far from the madding crowd
FAR FROM THE MADDING CROWD – Themes and Messages
Fate as a Theme
Fate and coincidence are frequently used in the plot.
• Bathsheba arrives just in time to save Gabriel suffocating in his lambing hut, and he in turn happens to arrive in Weatherbury in time to save Bathsheba’s crops and becomes her new shepherd. • Bathsheba’s Valentine sent as a joke has a fatal effect on Boldwood, who falls desperately in love with her. It is fate that decided whether or not to send that Valentine. • It is fate that Fanny confuses two churches so Troy does not marry her. • Bathsheba is forced t withdraw her dismissal of Gabriel, when the following day, her sheep become fatally sick and only Gabriel has the skill to cure them. • Due to Joseph’s drunkenness, the funeral of Fanny is postponed, enabling Bathsheba the chance to open the coffin and discover Fanny with her dead baby. • The weather becomes a malignant force, an agent of fate in the later parts of the story. The storm at Harvest supper nearly destroys Bathsheba’s crops. • Rain washes away the flowers that Troy has carefully planted on Fanny’s grave. • By chance, Troy is saved from drowning.
• It is fate that on the very night Bathsheba agrees to marry Boldwood, Troy returns and Boldwood shoots him.
Love as a Theme
Hardy compares Bathsheba’s three suitors. He contrasts both the romantic love of Troy and the obsessive passion of Boldwood with the friendship-like relationship of Bathsheba and Gabriel’s final union.
The penniless Bathsheba rejects Gabriel’s first proposal , as she does not love him. She sensibly advises him to “marry a woman with money, who would stock a larger farm for him”. As a wealthy gentleman, farmer Boldwood offers Bathsheba a rise in social status, but he too is rejected, as she does not love him. Bathsheba states confidentially at the start of the novel that she pg. 8 “is too independent. She needs a husband who can keep her in order, and that she is sure that he (Gabriel) wouldn’t be able to do that.”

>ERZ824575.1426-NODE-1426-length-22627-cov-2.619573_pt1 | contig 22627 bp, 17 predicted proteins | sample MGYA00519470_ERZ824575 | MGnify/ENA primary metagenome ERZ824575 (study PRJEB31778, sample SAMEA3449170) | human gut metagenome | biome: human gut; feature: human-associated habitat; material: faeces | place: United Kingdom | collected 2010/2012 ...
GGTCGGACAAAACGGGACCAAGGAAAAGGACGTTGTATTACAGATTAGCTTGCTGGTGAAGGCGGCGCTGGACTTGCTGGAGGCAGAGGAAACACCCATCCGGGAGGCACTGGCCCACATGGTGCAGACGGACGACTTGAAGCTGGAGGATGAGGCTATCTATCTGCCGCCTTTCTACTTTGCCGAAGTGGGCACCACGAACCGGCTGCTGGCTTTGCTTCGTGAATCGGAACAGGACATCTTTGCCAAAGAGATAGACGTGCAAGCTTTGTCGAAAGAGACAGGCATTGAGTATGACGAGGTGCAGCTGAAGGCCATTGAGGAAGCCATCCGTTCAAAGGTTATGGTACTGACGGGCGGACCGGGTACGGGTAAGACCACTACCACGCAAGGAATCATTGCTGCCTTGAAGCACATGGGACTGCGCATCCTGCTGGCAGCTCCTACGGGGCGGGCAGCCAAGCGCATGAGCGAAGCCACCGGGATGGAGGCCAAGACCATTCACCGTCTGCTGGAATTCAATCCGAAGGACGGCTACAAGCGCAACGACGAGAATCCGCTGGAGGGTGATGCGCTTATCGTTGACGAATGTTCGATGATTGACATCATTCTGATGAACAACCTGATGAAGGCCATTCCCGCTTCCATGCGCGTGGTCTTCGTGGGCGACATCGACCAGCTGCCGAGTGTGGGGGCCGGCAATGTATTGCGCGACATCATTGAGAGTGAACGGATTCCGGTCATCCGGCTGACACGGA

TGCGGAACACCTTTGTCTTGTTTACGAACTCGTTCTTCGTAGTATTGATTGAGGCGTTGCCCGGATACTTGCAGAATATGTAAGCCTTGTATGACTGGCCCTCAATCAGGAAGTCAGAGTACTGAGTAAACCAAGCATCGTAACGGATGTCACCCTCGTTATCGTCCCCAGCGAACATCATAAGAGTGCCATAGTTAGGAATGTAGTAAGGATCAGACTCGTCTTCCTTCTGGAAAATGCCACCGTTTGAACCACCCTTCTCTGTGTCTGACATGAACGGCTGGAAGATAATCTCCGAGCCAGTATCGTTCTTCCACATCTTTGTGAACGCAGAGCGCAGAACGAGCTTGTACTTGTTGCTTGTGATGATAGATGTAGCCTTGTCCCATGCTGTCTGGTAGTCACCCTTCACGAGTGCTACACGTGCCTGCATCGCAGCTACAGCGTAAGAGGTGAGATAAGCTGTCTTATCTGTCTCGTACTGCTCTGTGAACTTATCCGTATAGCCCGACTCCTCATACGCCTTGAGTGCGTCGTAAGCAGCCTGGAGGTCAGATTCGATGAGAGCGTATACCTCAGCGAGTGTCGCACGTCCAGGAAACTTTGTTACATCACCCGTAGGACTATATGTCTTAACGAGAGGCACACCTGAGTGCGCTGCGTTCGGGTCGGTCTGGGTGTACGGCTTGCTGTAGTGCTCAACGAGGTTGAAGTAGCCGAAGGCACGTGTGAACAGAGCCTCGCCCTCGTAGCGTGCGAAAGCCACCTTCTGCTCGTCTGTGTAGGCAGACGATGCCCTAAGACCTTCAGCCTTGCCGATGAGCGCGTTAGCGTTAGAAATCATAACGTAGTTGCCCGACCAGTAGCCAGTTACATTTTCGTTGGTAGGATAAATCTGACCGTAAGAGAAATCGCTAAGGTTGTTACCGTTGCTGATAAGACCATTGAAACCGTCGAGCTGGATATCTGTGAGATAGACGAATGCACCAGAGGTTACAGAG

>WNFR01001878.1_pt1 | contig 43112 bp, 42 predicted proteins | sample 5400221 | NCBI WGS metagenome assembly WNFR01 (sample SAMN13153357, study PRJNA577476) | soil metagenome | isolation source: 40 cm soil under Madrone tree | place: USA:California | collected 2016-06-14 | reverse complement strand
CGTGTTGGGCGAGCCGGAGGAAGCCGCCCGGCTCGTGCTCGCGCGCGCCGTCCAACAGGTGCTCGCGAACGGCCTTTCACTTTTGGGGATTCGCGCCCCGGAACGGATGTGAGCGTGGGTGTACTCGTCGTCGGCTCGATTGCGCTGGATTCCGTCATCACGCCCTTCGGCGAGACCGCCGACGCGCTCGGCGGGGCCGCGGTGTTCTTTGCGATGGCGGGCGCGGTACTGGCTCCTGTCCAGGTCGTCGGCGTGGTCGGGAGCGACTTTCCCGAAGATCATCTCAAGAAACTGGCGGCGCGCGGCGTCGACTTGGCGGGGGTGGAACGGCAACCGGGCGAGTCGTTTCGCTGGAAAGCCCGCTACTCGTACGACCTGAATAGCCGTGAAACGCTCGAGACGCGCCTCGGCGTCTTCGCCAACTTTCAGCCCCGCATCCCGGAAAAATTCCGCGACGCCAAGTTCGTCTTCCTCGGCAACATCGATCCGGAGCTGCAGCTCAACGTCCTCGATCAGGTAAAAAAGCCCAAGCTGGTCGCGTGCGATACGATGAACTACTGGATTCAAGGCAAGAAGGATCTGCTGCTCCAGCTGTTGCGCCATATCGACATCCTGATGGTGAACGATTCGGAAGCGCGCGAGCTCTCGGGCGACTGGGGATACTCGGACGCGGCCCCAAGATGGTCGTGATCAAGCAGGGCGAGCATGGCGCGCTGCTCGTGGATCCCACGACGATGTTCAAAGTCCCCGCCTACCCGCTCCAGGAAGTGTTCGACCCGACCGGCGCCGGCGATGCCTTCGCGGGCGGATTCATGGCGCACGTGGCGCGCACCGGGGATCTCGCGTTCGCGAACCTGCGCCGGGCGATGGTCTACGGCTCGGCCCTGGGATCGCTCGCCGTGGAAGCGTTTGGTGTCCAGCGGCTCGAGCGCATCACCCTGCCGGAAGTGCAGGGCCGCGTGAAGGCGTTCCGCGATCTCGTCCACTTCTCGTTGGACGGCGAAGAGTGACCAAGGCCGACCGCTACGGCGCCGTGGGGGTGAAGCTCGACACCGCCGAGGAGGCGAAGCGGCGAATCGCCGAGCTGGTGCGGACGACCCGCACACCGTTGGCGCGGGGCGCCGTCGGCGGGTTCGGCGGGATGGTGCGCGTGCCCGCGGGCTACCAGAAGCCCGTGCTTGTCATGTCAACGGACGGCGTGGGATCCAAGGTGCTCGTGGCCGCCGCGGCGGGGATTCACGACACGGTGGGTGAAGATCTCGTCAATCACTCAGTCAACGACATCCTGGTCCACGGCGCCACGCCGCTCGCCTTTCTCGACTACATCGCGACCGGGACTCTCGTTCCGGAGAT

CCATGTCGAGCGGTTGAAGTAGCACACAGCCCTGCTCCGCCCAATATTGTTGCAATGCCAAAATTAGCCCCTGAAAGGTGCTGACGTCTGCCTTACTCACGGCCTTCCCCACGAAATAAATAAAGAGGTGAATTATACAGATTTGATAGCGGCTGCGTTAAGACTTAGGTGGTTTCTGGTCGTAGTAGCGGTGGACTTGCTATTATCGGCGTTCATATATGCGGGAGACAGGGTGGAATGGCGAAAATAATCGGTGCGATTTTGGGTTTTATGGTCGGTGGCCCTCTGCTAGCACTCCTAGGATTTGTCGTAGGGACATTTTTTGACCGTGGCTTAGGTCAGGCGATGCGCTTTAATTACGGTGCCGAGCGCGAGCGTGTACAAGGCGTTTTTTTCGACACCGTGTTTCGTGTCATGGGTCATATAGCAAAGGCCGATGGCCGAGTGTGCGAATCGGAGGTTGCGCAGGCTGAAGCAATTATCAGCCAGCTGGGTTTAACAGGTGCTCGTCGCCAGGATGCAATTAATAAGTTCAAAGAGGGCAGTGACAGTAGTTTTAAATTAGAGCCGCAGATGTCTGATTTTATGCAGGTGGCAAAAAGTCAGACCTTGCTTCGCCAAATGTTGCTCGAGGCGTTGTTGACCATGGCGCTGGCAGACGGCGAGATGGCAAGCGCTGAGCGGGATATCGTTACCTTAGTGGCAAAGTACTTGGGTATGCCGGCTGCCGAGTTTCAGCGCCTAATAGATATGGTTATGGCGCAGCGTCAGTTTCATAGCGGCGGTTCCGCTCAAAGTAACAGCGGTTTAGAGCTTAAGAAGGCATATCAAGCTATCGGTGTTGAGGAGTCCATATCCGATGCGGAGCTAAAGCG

Although Bathsheba quickly falls in love with Troy, Hardy presents this infatuation, based on sexual attraction, as superficial and unstable. Troy deserts Fanny and once married to Bathsheba, treats her carelessly, proving the words pg. 64 “Love always ends after marriage.”
By the end of the novel, Bathsheba and Gabriel’s love has gradually grown from a long working partnership, friendship and mutual respect. They are aware of each other’s faults; pg 86 “and this finally developed, after their wedding, into a love that nothing could destroy.”
Farming and Commerce (The rise of Gabriel)
Hardy shows the events of the farming year – lambing, sheep shearing and harvest. The natural settings are both beautiful and described precisely.
Gabriel, as a hero, prospers in his farming and rises in social status. At the start of the novel, he has worked hard and progressed from shepherd to bailiff to leasing his own farm. When he loses his sheep, he becomes a shepherd again, working for Bathsheba. Later he becomes her bailiff and manages Boldwood’s farm with a share of the profits, riding daily over many acres of land. After Boldwood’s imprisonment, he is offered the tenancy of his farm. By the time he marries Bathsheba, he has become her equal.
The Position of Women (Bathsheba’s downfall)
Bathsheba considers herself to be an independent woman who can marry any man she chooses. She likes fighting her own battles in a man’s world. She is the only woman farm owner, who insists on managing the farm on her own. She rejects Gabriel’s first proposal because she hates to be thought of as men’s property. Ironically, she seriously jeopardizes her position when she marries Troy. She loses her energetic spirit and lives in constant fear that should Troy return, the days of her farm would be numbered.
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